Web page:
A node can “orbit” any number of moons. A moon is just a convenient way to add user-defined root servers to the pool. Users can create moons to reduce dependency on ZeroTier, Inc. infrastructure or to locate root servers closer for better performance. For on-premise SDN use a cluster of root servers can be located inside a building or data center so that ZeroTier can continue to operate normally if Internet connectivity is lost.

Nodes start with no direct links to one another, only upstream to roots (planet and moons). Every peer on VL1 possesses a globally unique 40-bit (10 hex digit) ZeroTier address, but unlike IP addresses these are opaque cryptographic identifiers that encode no routing information. To communicate peers first send packets “up” the tree, and as these packets traverse the network they trigger the opportunistic creation of direct links along the way. The tree is constantly trying to “collapse itself” to optimize itself to the pattern of traffic it is carrying.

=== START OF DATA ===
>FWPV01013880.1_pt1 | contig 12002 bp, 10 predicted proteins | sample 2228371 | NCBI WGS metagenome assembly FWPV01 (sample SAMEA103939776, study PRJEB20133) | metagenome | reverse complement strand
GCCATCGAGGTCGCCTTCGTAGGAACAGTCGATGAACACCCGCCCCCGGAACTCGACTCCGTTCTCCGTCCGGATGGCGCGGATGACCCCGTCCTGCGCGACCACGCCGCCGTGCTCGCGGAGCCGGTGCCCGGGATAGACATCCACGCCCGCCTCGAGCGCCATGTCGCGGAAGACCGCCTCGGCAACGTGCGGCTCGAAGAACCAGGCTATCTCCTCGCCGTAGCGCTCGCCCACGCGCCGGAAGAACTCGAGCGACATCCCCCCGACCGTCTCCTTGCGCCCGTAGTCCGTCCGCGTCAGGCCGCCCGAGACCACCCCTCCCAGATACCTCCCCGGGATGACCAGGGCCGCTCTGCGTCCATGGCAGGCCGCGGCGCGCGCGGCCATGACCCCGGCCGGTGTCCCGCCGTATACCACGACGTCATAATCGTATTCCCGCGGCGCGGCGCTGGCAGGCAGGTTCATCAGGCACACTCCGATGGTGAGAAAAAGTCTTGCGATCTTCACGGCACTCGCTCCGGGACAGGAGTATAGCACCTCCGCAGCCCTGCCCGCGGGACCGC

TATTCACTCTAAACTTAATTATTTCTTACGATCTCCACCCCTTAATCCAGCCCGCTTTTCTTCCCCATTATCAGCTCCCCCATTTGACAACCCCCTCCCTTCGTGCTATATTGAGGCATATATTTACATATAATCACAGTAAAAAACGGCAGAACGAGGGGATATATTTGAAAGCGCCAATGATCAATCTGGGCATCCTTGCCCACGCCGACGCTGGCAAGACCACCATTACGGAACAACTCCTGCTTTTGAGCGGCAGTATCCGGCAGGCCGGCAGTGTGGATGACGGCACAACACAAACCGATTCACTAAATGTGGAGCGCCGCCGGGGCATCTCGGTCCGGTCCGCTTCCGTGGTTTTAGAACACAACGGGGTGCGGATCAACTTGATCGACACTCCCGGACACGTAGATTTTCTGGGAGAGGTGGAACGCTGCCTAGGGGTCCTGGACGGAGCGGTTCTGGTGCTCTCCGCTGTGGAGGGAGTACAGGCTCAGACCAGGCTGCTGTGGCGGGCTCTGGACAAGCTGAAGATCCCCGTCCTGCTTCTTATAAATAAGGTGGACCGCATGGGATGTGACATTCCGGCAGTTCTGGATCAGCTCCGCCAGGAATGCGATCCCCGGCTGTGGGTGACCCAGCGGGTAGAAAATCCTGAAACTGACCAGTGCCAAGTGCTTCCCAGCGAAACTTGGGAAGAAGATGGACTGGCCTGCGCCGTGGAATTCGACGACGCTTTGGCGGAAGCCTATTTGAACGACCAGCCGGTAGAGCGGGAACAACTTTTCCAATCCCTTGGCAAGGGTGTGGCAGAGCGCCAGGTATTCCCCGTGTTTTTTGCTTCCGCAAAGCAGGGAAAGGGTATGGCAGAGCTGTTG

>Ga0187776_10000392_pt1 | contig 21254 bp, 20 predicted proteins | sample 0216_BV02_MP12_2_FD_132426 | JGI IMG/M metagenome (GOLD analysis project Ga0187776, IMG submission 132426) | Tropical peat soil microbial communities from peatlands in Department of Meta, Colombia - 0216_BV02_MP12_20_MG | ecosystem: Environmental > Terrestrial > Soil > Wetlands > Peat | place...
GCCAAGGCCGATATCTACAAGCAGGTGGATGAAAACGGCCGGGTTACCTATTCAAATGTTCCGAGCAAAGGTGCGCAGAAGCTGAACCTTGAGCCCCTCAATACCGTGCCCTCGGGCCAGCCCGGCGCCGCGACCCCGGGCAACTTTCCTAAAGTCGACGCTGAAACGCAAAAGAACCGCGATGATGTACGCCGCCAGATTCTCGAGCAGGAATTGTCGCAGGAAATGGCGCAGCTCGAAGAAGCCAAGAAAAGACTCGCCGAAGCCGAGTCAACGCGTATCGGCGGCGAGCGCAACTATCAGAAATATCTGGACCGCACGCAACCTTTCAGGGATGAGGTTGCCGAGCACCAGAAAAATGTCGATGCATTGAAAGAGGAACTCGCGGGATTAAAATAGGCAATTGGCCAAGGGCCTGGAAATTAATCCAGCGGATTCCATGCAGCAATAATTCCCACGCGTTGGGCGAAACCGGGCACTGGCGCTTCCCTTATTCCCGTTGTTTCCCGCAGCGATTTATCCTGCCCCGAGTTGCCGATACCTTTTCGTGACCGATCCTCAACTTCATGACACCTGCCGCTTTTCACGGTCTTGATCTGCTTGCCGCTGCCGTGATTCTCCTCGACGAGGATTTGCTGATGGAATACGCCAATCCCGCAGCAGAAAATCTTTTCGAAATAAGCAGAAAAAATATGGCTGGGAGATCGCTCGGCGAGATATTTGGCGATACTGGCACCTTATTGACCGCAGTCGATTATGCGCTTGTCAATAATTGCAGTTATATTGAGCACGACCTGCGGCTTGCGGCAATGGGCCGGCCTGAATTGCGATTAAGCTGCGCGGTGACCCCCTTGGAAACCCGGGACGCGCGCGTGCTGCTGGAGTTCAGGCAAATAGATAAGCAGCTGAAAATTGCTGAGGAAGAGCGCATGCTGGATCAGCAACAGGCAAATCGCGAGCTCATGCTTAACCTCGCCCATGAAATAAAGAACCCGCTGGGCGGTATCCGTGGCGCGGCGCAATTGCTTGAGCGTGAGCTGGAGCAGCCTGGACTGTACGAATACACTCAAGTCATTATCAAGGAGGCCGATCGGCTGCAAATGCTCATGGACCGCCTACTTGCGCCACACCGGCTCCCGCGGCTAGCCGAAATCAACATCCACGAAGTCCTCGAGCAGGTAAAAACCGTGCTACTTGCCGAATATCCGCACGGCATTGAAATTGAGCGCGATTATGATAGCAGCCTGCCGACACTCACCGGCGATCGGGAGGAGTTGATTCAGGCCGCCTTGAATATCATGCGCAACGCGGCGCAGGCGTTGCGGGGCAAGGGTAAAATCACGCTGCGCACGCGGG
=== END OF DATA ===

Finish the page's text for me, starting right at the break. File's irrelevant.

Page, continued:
Peer to peer connection setup goes like this:

  1. A wants to send a packet to B, but since it has no direct path it sends it upstream to R (a root).
  2. If R has a direct link to B, it forwards the packet there. Otherwise it sends the packet upstream until planetary roots are reached. Planetary roots know about all nodes, so eventually the packet will reach B if B is online.
  3. R also sends a message called rendezvous to A containing hints about how it might reach B. Meanwhile the root that forwards the packet to B sends rendezvous informing B how it might reach A.
  4. A and B get their rendezvous messages and attempt to send test messages to each other, possibly accomplishing hole punching of any NATs or stateful firewalls that happen to be in the way. If this works a direct link is established and packets no longer need to take the scenic route.